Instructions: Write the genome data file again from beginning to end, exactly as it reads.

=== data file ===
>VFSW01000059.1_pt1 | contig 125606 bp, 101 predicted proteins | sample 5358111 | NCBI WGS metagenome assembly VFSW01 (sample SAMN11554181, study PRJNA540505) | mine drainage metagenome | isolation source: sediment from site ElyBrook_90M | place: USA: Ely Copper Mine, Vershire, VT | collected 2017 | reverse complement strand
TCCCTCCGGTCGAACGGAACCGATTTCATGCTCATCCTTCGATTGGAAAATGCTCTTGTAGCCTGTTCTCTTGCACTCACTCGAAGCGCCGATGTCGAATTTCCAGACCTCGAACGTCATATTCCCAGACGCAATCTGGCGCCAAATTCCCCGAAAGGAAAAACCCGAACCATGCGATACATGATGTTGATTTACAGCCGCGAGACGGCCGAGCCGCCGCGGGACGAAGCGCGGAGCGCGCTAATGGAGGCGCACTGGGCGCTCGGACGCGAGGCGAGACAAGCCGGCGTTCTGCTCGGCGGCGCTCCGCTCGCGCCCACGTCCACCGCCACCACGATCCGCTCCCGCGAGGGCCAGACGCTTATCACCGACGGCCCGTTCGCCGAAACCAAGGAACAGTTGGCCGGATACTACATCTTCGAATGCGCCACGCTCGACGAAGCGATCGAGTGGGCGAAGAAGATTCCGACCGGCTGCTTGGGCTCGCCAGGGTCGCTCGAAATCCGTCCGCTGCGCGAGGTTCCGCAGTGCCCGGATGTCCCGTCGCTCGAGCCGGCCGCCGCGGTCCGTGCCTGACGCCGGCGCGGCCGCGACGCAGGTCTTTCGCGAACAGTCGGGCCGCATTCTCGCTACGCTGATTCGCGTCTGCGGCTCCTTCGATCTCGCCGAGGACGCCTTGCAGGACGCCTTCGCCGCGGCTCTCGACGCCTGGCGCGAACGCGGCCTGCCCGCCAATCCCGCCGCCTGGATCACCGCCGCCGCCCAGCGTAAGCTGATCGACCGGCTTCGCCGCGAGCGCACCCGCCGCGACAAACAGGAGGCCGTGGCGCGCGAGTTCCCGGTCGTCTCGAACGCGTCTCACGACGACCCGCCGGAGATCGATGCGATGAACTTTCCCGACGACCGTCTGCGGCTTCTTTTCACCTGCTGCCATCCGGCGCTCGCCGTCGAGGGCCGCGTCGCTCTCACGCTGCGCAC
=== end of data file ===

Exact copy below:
>VFSW01000059.1_pt1 | contig 125606 bp, 101 predicted proteins | sample 5358111 | NCBI WGS metagenome assembly VFSW01 (sample SAMN11554181, study PRJNA540505) | mine drainage metagenome | isolation source: sediment from site ElyBrook_90M | place: USA: Ely Copper Mine, Vershire, VT | collected 2017 | reverse complement strand
TCCCTCCGGTCGAACGGAACCGATTTCATGCTCATCCTTCGATTGGAAAATGCTCTTGTAGCCTGTTCTCTTGCACTCACTCGAAGCGCCGATGTCGAATTTCCAGACCTCGAACGTCATATTCCCAGACGCAATCTGGCGCCAAATTCCCCGAAAGGAAAAACCCGAACCATGCGATACATGATGTTGATTTACAGCCGCGAGACGGCCGAGCCGCCGCGGGACGAAGCGCGGAGCGCGCTAATGGAGGCGCACTGGGCGCTCGGACGCGAGGCGAGACAAGCCGGCGTTCTGCTCGGCGGCGCTCCGCTCGCGCCCACGTCCACCGCCACCACGATCCGCTCCCGCGAGGGCCAGACGCTTATCACCGACGGCCCGTTCGCCGAAACCAAGGAACAGTTGGCCGGATACTACATCTTCGAATGCGCCACGCTCGACGAAGCGATCGAGTGGGCGAAGAAGATTCCGACCGGCTGCTTGGGCTCGCCAGGGTCGCTCGAAATCCGTCCGCTGCGCGAGGTTCCGCAGTGCCCGGATGTCCCGTCGCTCGAGCCGGCCGCCGCGGTCCGTGCCTGACGCCGGCGCGGCCGCGACGCAGGTCTTTCGCGAACAGTCGGGCCGCATTCTCGCTACGCTGATTCGCGTCTGCGGCTCCTTCGATCTCGCCGAGGACGCCTTGCAGGACGCCTTCGCCGCGGCTCTCGACGCCTGGCGCGAACGCGGCCTGCCCGCCAATCCCGCCGCCTGGATCACCGCCGCCGCCCAGCGTAAGCTGATCGACCGGCTTCGCCGCGAGCGCACCCGCCGCGACAAACAGGAGGCCGTGGCGCGCGAGTTCCCGGTCGTCTCGAACGCGTCTCACGACGACCCGCCGGAGATCGATGCGATGAACTTTCCCGACGACCGTCTGCGGCTTCTTTTCACCTGCTGCCATCCGGCGCTCGCCGTCGAGGGCCGCGTCGCTCTCACGCTGCGCAC